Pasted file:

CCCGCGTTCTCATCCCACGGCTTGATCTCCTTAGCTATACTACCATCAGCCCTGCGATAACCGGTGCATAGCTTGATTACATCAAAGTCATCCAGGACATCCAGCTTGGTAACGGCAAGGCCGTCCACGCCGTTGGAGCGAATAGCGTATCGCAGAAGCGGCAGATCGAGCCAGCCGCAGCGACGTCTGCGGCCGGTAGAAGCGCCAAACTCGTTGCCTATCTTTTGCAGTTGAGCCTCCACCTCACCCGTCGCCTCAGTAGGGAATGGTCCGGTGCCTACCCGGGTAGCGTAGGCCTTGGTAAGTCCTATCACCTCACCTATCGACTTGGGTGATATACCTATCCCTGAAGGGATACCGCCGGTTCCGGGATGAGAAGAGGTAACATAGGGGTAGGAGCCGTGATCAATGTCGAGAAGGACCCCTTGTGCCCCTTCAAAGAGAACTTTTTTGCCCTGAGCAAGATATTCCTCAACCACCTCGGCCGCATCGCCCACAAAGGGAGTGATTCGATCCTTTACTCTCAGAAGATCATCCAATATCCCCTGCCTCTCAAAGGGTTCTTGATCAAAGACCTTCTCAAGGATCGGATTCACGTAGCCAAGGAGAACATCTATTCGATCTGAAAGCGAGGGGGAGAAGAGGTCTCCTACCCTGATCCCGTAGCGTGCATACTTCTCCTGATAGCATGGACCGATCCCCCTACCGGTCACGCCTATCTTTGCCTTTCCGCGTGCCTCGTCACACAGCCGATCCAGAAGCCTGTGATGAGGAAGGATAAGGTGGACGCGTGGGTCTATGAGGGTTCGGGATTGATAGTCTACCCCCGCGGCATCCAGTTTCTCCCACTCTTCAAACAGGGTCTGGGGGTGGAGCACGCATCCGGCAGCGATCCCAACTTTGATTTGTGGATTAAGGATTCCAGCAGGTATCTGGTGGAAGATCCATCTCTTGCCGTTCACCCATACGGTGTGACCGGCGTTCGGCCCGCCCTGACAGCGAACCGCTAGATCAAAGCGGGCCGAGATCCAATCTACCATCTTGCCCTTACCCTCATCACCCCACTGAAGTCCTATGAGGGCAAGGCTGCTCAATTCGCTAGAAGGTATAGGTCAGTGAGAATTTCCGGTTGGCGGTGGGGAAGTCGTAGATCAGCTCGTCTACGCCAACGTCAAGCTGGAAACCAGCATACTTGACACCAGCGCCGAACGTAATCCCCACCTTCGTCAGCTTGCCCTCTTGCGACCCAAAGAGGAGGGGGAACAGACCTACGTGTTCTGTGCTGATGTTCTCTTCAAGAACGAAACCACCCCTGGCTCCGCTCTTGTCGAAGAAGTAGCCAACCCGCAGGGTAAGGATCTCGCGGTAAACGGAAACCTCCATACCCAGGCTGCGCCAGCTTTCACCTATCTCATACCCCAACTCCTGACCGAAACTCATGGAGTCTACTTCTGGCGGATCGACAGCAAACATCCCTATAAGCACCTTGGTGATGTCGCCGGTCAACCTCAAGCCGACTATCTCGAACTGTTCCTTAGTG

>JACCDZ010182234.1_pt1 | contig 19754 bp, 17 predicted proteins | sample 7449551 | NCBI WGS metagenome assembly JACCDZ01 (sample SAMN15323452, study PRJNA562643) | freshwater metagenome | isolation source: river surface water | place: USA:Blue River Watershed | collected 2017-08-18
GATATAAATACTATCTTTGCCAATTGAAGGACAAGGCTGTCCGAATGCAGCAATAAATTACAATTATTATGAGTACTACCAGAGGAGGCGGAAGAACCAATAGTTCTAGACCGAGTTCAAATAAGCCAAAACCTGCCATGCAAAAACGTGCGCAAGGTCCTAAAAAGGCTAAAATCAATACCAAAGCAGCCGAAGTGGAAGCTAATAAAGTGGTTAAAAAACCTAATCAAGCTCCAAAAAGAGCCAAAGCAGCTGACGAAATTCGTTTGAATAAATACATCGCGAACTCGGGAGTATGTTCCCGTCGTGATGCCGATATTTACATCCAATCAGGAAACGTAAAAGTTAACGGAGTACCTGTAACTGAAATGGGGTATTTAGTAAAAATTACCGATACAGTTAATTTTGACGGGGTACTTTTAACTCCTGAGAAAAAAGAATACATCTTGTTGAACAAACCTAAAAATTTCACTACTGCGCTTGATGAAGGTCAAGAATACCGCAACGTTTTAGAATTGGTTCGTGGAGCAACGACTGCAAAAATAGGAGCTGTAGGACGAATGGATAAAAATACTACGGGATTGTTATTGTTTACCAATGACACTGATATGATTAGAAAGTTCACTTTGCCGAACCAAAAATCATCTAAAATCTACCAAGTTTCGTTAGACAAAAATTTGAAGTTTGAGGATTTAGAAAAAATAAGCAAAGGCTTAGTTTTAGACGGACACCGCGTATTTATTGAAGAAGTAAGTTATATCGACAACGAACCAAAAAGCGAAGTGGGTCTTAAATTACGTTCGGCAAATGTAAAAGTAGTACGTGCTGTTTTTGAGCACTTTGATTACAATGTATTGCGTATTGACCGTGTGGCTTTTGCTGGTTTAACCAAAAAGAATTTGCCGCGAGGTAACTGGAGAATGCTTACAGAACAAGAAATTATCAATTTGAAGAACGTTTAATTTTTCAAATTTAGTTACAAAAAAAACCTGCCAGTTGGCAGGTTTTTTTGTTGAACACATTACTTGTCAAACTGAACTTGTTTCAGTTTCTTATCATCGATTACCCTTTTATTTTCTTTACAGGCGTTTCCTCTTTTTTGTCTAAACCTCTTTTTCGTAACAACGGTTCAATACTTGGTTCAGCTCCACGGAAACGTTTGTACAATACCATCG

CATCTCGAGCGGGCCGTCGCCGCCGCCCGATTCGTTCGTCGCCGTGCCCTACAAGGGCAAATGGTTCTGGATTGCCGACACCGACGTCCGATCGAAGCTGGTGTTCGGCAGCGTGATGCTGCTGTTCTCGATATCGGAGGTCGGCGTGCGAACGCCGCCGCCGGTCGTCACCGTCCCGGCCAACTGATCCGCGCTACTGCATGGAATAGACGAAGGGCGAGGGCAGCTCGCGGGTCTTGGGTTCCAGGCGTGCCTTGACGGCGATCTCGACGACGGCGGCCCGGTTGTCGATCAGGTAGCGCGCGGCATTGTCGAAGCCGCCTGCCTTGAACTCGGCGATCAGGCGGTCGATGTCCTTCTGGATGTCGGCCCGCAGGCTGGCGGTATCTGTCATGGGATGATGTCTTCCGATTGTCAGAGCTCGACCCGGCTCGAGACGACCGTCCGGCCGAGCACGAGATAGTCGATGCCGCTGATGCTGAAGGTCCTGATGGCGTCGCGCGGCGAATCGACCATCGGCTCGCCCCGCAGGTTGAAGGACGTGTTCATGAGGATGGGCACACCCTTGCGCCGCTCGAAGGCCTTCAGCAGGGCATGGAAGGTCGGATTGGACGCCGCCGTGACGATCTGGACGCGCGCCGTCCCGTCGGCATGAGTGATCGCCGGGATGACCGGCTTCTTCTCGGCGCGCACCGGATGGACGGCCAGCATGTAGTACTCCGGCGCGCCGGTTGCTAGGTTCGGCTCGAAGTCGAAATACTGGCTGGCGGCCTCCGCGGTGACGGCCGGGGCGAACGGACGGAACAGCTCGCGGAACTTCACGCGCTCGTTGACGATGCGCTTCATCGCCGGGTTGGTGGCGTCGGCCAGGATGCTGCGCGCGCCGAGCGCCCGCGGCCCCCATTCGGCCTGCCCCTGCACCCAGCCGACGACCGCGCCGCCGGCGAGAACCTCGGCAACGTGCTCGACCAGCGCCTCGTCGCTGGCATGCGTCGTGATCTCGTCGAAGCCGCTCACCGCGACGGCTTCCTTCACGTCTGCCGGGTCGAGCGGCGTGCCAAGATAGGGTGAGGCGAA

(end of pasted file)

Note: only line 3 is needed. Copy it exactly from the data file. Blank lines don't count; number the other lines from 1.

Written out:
GATATAAATACTATCTTTGCCAATTGAAGGACAAGGCTGTCCGAATGCAGCAATAAATTACAATTATTATGAGTACTACCAGAGGAGGCGGAAGAACCAATAGTTCTAGACCGAGTTCAAATAAGCCAAAACCTGCCATGCAAAAACGTGCGCAAGGTCCTAAAAAGGCTAAAATCAATACCAAAGCAGCCGAAGTGGAAGCTAATAAAGTGGTTAAAAAACCTAATCAAGCTCCAAAAAGAGCCAAAGCAGCTGACGAAATTCGTTTGAATAAATACATCGCGAACTCGGGAGTATGTTCCCGTCGTGATGCCGATATTTACATCCAATCAGGAAACGTAAAAGTTAACGGAGTACCTGTAACTGAAATGGGGTATTTAGTAAAAATTACCGATACAGTTAATTTTGACGGGGTACTTTTAACTCCTGAGAAAAAAGAATACATCTTGTTGAACAAACCTAAAAATTTCACTACTGCGCTTGATGAAGGTCAAGAATACCGCAACGTTTTAGAATTGGTTCGTGGAGCAACGACTGCAAAAATAGGAGCTGTAGGACGAATGGATAAAAATACTACGGGATTGTTATTGTTTACCAATGACACTGATATGATTAGAAAGTTCACTTTGCCGAACCAAAAATCATCTAAAATCTACCAAGTTTCGTTAGACAAAAATTTGAAGTTTGAGGATTTAGAAAAAATAAGCAAAGGCTTAGTTTTAGACGGACACCGCGTATTTATTGAAGAAGTAAGTTATATCGACAACGAACCAAAAAGCGAAGTGGGTCTTAAATTACGTTCGGCAAATGTAAAAGTAGTACGTGCTGTTTTTGAGCACTTTGATTACAATGTATTGCGTATTGACCGTGTGGCTTTTGCTGGTTTAACCAAAAAGAATTTGCCGCGAGGTAACTGGAGAATGCTTACAGAACAAGAAATTATCAATTTGAAGAACGTTTAATTTTTCAAATTTAGTTACAAAAAAAACCTGCCAGTTGGCAGGTTTTTTTGTTGAACACATTACTTGTCAAACTGAACTTGTTTCAGTTTCTTATCATCGATTACCCTTTTATTTTCTTTACAGGCGTTTCCTCTTTTTTGTCTAAACCTCTTTTTCGTAACAACGGTTCAATACTTGGTTCAGCTCCACGGAAACGTTTGTACAATACCATCG